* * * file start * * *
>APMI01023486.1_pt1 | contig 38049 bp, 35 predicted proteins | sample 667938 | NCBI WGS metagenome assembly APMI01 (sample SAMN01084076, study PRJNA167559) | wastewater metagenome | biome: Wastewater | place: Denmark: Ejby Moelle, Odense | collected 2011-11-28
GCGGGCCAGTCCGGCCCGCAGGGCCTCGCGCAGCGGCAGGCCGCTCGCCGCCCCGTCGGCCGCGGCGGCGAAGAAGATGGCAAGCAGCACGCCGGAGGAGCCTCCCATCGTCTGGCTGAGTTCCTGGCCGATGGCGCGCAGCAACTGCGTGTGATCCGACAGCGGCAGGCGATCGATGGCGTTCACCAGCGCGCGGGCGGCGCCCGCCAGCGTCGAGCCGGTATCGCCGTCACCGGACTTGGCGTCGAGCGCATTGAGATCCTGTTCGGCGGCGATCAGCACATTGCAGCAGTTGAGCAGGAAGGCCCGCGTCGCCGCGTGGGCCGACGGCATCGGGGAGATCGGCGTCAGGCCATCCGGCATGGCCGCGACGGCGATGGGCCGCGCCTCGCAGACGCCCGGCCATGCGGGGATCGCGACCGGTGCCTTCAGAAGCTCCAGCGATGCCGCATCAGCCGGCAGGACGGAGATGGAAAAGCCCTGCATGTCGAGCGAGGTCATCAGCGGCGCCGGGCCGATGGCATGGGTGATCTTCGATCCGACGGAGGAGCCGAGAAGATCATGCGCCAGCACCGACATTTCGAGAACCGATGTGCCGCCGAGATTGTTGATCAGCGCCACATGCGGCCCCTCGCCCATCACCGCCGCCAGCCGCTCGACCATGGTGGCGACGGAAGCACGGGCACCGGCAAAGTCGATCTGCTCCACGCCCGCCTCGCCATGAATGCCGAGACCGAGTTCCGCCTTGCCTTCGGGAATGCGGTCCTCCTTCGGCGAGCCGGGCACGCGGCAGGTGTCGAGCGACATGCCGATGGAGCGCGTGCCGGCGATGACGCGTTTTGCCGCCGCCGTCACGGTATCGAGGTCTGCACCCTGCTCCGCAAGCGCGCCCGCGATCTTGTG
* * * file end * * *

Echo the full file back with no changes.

>APMI01023486.1_pt1 | contig 38049 bp, 35 predicted proteins | sample 667938 | NCBI WGS metagenome assembly APMI01 (sample SAMN01084076, study PRJNA167559) | wastewater metagenome | biome: Wastewater | place: Denmark: Ejby Moelle, Odense | collected 2011-11-28
GCGGGCCAGTCCGGCCCGCAGGGCCTCGCGCAGCGGCAGGCCGCTCGCCGCCCCGTCGGCCGCGGCGGCGAAGAAGATGGCAAGCAGCACGCCGGAGGAGCCTCCCATCGTCTGGCTGAGTTCCTGGCCGATGGCGCGCAGCAACTGCGTGTGATCCGACAGCGGCAGGCGATCGATGGCGTTCACCAGCGCGCGGGCGGCGCCCGCCAGCGTCGAGCCGGTATCGCCGTCACCGGACTTGGCGTCGAGCGCATTGAGATCCTGTTCGGCGGCGATCAGCACATTGCAGCAGTTGAGCAGGAAGGCCCGCGTCGCCGCGTGGGCCGACGGCATCGGGGAGATCGGCGTCAGGCCATCCGGCATGGCCGCGACGGCGATGGGCCGCGCCTCGCAGACGCCCGGCCATGCGGGGATCGCGACCGGTGCCTTCAGAAGCTCCAGCGATGCCGCATCAGCCGGCAGGACGGAGATGGAAAAGCCCTGCATGTCGAGCGAGGTCATCAGCGGCGCCGGGCCGATGGCATGGGTGATCTTCGATCCGACGGAGGAGCCGAGAAGATCATGCGCCAGCACCGACATTTCGAGAACCGATGTGCCGCCGAGATTGTTGATCAGCGCCACATGCGGCCCCTCGCCCATCACCGCCGCCAGCCGCTCGACCATGGTGGCGACGGAAGCACGGGCACCGGCAAAGTCGATCTGCTCCACGCCCGCCTCGCCATGAATGCCGAGACCGAGTTCCGCCTTGCCTTCGGGAATGCGGTCCTCCTTCGGCGAGCCGGGCACGCGGCAGGTGTCGAGCGACATGCCGATGGAGCGCGTGCCGGCGATGACGCGTTTTGCCGCCGCCGTCACGGTATCGAGGTCTGCACCCTGCTCCGCAAGCGCGCCCGCGATCTTGTG